The Story: That phrase, “day of visitation”, is, I believe, deliberately oblique. It can refer to the day of Christ’s return, when every knee will bow and every tongue will confess that Jesus Christ is Lord, to the glory of God the Father (Phil. 2.5-11). It can refer to a situation in which someone, not a believer, observing our conduct, acknowledges God as being at work in us (cf. Dan. 2.46, 47). Only when God “visits” people with such insight will they, who otherwise neither know nor regard Him, give Him glory. Or it can refer to the kind of visitation Saul of Tarsus experienced on the Damascus road, when Christ revealed Himself and claimed that worldly rebel as His own. We should be living for the glory of God with a view to all three such “visitations.” Such a life begins in “honorable” conduct – honorable to God, that is, but also honorable in the sight of men, since it will be strong enough to silence those who vilify us as “evildoers.” God is determined to fill the earth with the knowledge of His glory (Hab. 2.14). We are the people He has saved and sent for that lofty purpose. Let us live honorably and journey well.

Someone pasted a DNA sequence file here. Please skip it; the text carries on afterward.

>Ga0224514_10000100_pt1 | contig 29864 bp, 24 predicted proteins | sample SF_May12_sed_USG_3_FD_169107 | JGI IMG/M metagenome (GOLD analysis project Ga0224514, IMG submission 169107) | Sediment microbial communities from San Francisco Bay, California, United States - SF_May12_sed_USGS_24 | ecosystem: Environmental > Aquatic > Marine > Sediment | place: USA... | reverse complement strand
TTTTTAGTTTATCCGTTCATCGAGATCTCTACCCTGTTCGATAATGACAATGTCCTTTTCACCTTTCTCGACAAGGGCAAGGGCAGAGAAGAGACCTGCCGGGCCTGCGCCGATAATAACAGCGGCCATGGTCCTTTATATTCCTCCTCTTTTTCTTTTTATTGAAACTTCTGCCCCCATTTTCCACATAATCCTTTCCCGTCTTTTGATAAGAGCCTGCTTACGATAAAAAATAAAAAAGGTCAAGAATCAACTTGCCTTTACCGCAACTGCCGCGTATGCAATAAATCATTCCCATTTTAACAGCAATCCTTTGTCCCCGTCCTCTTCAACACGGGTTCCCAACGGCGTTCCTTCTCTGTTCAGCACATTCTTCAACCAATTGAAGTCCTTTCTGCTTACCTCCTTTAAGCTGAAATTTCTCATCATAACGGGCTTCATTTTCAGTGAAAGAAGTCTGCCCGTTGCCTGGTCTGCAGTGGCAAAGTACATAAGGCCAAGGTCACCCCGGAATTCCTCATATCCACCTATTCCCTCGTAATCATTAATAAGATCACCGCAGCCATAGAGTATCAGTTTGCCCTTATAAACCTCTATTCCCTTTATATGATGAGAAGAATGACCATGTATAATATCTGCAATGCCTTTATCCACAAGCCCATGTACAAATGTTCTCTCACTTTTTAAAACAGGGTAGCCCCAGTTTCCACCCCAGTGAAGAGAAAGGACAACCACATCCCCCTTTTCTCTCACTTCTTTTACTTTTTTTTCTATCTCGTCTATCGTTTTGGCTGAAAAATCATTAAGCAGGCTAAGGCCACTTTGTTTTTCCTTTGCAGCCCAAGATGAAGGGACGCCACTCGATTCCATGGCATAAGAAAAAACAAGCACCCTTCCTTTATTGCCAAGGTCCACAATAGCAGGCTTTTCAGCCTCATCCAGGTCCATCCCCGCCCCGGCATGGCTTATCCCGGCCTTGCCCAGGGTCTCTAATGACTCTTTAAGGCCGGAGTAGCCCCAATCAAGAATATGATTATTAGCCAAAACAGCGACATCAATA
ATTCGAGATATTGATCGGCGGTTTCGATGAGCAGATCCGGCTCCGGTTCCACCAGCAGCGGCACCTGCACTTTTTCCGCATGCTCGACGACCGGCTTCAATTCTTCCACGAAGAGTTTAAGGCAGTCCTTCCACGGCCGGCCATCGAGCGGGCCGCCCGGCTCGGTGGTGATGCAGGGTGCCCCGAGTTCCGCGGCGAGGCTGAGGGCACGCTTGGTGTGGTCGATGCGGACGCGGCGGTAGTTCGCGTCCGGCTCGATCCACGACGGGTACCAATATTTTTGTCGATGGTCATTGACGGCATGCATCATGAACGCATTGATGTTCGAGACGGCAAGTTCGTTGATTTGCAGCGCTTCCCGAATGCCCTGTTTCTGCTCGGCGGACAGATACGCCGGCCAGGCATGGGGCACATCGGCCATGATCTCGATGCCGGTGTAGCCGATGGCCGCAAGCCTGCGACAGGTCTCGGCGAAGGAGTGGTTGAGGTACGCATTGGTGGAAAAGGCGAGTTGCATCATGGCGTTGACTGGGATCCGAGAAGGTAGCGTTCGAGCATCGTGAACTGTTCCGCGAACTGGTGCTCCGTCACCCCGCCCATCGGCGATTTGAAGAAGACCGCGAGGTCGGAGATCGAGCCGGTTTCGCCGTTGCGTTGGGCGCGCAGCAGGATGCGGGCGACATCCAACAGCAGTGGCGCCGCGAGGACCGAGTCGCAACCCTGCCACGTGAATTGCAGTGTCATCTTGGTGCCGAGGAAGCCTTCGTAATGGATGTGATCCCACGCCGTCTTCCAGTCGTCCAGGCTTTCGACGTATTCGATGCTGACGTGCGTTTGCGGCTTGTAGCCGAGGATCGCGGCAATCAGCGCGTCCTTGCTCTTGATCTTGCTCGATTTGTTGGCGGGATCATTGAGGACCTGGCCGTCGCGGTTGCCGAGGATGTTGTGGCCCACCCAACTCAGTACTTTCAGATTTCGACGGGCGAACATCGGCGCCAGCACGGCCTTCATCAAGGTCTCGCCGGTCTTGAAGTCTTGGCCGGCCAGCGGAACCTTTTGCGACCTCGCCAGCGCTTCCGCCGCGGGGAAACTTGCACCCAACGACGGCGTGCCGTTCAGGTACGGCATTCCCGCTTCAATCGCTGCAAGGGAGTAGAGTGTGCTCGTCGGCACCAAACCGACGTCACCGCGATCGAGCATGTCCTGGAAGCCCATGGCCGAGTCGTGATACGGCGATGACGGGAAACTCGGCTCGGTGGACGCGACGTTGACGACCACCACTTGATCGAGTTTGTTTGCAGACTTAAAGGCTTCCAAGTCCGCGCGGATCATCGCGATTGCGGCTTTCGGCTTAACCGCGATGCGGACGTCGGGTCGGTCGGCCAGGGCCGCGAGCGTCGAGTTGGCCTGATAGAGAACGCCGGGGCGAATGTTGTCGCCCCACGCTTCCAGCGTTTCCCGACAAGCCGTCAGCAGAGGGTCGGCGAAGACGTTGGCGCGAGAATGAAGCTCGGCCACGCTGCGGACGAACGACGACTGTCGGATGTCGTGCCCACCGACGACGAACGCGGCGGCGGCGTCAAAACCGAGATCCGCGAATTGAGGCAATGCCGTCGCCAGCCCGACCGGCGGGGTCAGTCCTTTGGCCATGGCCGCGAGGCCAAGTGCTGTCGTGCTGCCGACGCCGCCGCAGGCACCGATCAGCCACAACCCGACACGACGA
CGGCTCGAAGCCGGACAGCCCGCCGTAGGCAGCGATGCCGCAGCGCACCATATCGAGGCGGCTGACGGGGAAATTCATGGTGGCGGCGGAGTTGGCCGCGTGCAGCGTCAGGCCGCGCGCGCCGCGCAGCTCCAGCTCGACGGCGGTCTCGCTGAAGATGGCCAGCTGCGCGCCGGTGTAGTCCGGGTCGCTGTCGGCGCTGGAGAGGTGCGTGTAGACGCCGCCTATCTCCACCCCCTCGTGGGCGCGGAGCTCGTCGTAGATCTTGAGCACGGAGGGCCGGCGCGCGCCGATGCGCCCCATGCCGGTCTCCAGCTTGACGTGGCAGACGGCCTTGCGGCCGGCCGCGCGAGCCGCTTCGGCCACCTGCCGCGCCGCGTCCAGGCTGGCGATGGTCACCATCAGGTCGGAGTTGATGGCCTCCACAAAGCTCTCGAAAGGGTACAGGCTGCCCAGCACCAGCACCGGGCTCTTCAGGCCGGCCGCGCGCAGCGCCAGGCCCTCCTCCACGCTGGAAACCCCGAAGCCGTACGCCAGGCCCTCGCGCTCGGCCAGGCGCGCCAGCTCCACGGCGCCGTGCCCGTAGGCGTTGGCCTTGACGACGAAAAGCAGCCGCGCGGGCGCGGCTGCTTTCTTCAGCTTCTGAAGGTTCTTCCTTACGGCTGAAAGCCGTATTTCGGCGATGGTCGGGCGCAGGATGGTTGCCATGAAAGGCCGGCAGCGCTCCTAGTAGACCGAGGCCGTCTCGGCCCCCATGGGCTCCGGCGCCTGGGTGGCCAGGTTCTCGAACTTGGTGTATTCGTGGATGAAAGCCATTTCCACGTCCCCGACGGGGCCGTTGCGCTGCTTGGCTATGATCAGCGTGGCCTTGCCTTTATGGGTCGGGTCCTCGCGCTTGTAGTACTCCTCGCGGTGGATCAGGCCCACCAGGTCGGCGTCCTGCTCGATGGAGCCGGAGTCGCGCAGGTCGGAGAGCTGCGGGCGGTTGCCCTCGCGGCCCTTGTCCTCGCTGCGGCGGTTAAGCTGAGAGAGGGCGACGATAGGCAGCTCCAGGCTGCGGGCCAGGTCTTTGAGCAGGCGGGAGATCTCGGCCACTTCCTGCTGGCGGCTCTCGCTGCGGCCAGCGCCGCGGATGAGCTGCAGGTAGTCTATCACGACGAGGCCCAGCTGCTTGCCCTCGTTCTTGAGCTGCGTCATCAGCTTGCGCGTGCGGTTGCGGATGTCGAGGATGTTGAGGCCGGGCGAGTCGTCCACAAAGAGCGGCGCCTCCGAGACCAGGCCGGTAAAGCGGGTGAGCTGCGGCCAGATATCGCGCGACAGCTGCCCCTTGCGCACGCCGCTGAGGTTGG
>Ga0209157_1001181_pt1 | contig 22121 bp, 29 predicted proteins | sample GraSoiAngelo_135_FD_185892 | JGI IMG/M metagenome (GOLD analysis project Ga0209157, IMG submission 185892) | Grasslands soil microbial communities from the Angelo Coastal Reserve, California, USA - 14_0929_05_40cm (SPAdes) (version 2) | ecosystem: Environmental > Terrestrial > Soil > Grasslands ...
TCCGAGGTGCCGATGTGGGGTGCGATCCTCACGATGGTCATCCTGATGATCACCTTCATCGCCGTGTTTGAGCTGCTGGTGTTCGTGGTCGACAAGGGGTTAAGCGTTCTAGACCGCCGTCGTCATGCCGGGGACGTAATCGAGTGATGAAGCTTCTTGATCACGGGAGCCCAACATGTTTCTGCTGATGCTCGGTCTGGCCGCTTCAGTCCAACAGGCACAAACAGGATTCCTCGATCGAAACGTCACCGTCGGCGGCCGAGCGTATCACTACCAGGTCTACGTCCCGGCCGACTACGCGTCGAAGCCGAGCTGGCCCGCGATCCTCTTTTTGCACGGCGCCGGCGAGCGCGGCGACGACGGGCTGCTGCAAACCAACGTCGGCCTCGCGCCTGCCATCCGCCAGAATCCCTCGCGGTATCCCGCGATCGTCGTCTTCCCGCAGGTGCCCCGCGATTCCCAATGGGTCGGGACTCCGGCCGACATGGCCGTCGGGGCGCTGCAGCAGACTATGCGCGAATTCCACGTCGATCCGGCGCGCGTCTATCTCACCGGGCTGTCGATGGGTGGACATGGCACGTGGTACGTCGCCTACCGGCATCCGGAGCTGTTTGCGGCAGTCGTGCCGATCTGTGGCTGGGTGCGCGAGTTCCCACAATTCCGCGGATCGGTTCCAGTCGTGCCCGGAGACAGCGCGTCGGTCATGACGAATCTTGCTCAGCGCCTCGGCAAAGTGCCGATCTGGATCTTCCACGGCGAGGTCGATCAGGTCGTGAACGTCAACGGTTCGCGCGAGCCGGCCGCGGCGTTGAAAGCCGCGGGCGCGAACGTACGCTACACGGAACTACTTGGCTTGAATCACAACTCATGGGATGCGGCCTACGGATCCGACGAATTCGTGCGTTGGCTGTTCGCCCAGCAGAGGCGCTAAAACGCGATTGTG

The Structure: In short, Peter suggests, there is no excuse for not living to the glory of God. Remember who you are. Get in line with what the Word declares. Shed the vain trappings of this world. Stand firm in the midst of adversity. Grow in the grace of the Lord together. Live honorably. Journey well. This is the way God gets glory in the world.
What will it mean for you to “live honorably and journey well” in the week to come?
Each week’s studies in our Scriptorium column are available in a free PDF form, suitable for personal or group use. For this week’s study, “The Power of Grace: 1 Peter 2.1-12,” simply click here.
T. M. Moore
Scripture taken from the New King James Version. © Copyright 1982 by Thomas Nelson, Inc. Used by permission. All rights reserved.